Scots had expensive taste for "novelty" curry in Victorian times, newspaper reveals

By Ben Miller | 11 June 2015

Female members of wealthy families recorded favourite dishes and advice in ancient books, say curators

A photo of an old newspaper advertisement about a book dealing in gardens
Scotland's first ever recipe book© NLS
Curry was a “novelty for the elite” in Scotland during the late 18th century, according to historians who found an advert by a grocer advertising a parcel of then-exotic real powder from India in a real package, selling in the Edinburgh Evening Courier.

Writing in 1798, trader John Caird told that public that he had “just received a parcel of real India curry powder in the original package,” available for 2/6d a canister long before curry became a favourite across Britain.

“This was a considerable sum in the late 18th century and was way beyond the means of ordinary workers,” points out curator Olive Geddes, who has lined up an exhibition at the National Library of Scotland including Scotland’s first recipe book.

An image of an old black ink illustration advertising a glasgow and london confectionary company
A classic ad for Scottish sweet treats© NLS
“The written records we have are mostly for the wealthy. But the exhibition also looks at the role of the cook from the ordinary housewife and domestic servant to the professional chef.

“We hope that people can learn more about food in Scotland and about how tastes have changed and developed.”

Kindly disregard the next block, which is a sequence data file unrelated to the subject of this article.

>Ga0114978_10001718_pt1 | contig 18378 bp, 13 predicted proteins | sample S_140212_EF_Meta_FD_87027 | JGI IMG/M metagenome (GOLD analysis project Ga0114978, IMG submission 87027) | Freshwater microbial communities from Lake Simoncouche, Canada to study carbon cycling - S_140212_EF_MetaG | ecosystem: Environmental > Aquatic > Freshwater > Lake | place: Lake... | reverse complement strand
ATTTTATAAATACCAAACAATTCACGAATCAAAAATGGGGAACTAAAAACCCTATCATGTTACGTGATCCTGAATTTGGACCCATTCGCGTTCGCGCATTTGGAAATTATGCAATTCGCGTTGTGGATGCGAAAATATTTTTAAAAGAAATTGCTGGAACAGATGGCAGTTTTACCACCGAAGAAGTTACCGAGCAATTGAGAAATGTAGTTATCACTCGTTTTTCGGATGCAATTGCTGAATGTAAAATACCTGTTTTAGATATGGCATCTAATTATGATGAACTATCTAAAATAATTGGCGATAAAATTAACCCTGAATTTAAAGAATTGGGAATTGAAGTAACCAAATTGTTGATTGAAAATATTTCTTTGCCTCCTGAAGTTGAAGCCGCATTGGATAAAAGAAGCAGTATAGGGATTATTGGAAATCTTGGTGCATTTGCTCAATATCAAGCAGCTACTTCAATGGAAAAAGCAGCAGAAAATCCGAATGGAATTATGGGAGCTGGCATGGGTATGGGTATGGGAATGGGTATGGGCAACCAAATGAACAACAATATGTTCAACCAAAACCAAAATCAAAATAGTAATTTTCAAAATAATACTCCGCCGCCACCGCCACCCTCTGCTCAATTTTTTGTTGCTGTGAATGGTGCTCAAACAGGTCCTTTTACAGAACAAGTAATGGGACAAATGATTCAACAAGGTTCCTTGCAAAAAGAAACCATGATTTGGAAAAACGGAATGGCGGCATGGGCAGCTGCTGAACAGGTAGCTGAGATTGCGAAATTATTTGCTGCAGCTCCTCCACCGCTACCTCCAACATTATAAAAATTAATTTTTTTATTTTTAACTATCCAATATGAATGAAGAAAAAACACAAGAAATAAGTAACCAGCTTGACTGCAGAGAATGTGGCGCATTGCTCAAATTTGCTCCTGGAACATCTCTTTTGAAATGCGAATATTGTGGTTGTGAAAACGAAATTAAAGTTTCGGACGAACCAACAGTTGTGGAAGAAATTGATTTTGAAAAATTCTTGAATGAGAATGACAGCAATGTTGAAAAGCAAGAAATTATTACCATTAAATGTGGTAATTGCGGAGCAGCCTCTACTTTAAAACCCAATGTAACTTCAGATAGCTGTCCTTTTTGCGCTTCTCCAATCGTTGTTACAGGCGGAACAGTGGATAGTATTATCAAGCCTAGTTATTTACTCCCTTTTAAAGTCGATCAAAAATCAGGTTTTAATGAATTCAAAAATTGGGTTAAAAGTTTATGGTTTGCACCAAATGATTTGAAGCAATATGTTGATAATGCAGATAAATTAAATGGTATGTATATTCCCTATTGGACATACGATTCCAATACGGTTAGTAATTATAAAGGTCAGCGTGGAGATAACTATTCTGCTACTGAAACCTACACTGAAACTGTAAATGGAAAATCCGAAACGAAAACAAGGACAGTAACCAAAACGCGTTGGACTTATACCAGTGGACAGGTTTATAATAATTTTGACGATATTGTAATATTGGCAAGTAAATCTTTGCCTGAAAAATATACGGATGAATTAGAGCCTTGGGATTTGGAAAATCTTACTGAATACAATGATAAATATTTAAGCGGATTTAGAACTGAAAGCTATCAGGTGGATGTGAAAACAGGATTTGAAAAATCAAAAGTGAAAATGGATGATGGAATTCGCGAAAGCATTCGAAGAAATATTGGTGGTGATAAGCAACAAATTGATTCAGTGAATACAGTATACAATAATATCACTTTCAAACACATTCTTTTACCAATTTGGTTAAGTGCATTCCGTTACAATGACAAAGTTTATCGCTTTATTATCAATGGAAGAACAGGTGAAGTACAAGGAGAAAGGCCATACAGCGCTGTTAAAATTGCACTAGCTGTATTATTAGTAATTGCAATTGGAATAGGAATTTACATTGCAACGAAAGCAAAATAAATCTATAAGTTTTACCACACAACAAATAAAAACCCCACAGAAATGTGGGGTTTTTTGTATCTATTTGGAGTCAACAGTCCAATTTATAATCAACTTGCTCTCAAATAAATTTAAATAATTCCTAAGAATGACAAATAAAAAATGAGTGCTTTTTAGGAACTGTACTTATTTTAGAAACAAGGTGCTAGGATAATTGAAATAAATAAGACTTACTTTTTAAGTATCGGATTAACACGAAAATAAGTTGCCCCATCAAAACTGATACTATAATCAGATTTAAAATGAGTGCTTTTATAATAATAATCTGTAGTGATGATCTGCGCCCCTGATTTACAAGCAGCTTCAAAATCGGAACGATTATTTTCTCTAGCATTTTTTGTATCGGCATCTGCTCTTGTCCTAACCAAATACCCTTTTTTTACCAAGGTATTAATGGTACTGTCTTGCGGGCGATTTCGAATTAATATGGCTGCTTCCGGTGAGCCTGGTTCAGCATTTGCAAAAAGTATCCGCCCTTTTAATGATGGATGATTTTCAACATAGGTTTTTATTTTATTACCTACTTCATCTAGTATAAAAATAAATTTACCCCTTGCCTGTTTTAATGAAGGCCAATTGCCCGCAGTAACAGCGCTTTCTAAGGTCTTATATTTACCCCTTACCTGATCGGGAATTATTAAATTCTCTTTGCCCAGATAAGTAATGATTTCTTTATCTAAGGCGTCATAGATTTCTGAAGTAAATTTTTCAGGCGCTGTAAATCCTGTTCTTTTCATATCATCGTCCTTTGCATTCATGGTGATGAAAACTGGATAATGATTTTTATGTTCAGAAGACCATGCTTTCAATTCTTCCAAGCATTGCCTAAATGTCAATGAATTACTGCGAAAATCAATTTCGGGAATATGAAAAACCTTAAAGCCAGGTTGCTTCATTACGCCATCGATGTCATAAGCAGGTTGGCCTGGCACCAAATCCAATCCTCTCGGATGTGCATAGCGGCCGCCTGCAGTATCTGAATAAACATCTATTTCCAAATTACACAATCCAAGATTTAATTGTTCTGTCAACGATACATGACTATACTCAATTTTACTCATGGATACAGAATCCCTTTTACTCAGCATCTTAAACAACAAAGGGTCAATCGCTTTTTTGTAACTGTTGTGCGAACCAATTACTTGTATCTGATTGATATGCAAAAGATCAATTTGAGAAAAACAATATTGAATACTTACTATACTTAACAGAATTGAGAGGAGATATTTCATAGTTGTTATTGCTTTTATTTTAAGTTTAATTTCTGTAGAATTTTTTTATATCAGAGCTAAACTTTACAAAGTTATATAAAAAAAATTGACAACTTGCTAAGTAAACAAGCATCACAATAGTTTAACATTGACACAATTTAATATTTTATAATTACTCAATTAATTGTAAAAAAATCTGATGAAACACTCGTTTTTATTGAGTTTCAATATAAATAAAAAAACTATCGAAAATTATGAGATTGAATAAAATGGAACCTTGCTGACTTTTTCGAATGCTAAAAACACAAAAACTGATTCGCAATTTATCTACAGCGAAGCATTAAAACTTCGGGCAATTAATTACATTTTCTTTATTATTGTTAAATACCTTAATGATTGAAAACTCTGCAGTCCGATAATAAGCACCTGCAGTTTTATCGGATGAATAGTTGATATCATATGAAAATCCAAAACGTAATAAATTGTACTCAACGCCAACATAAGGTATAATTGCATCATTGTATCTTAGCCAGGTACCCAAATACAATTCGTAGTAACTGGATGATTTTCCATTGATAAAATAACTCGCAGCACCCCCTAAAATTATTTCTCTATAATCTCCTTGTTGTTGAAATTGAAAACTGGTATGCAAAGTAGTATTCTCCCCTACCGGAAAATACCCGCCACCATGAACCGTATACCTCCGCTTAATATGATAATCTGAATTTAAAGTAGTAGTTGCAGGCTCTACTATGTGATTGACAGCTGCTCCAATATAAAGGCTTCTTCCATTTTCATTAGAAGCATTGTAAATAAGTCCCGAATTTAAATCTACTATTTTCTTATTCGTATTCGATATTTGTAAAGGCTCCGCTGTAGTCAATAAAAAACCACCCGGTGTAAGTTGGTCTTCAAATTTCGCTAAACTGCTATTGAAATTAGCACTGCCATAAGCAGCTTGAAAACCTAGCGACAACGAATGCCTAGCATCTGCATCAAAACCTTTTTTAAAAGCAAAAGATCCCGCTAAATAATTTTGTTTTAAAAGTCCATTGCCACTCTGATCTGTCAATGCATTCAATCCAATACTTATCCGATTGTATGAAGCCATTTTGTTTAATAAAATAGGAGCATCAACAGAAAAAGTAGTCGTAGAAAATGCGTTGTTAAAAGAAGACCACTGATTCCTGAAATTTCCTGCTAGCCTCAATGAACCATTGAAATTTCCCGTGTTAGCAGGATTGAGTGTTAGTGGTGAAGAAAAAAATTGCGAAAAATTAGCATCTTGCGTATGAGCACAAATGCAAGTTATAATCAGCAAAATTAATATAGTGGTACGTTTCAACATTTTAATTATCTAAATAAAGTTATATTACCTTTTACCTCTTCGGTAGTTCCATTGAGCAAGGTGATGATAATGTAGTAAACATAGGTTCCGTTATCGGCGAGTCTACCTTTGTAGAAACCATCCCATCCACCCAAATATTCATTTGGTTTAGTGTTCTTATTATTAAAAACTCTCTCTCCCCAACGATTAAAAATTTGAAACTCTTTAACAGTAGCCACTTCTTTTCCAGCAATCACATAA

Female members of wealthy families cooked up most of the books, using them to record favourite dishes and new culinary tips rather than recount everyday meals.

An image of an illustration from an ancient cookery book showing a leg of pork recipe
An excerpt from an illustrated 19th century Scottish recipe book by Katherine Jane Ellice© NLS
The earliest cookbook is John Reid’s The Scots Gard’ner, published in 1683 as a book for food growers and meal preparation.

“The social and economic significance of food will also feature,” says Geddes, who has designed the displays into a series of kitchen counters, with memorable quotes, tea, ale, wine and whisky.

“Food has become cheaper and much more plentiful in the developed world over the past few decades. This has led to concern that we are losing sight of where our food comes from.”

An image of a book called The Scots Gardner with black ink and floral illustrations

Eight old Scottish measures and traditions

A chopin – two pints

A mutchkin – just under a pint

A peck – two gallons

A forpet or lippie – half a gallon

Powsowdie – a sheep heid’s broth

Crappit heids – haddock heads and livers

Cruddy butter – a type of cheese

Haggis – originally created to use up the less appealing parts of an animal and ensure nothing was wasted

  • Lifting the Lid: 400 years of Food and Drink in Scotland is at the National Library of Scotland until November 12 2015.

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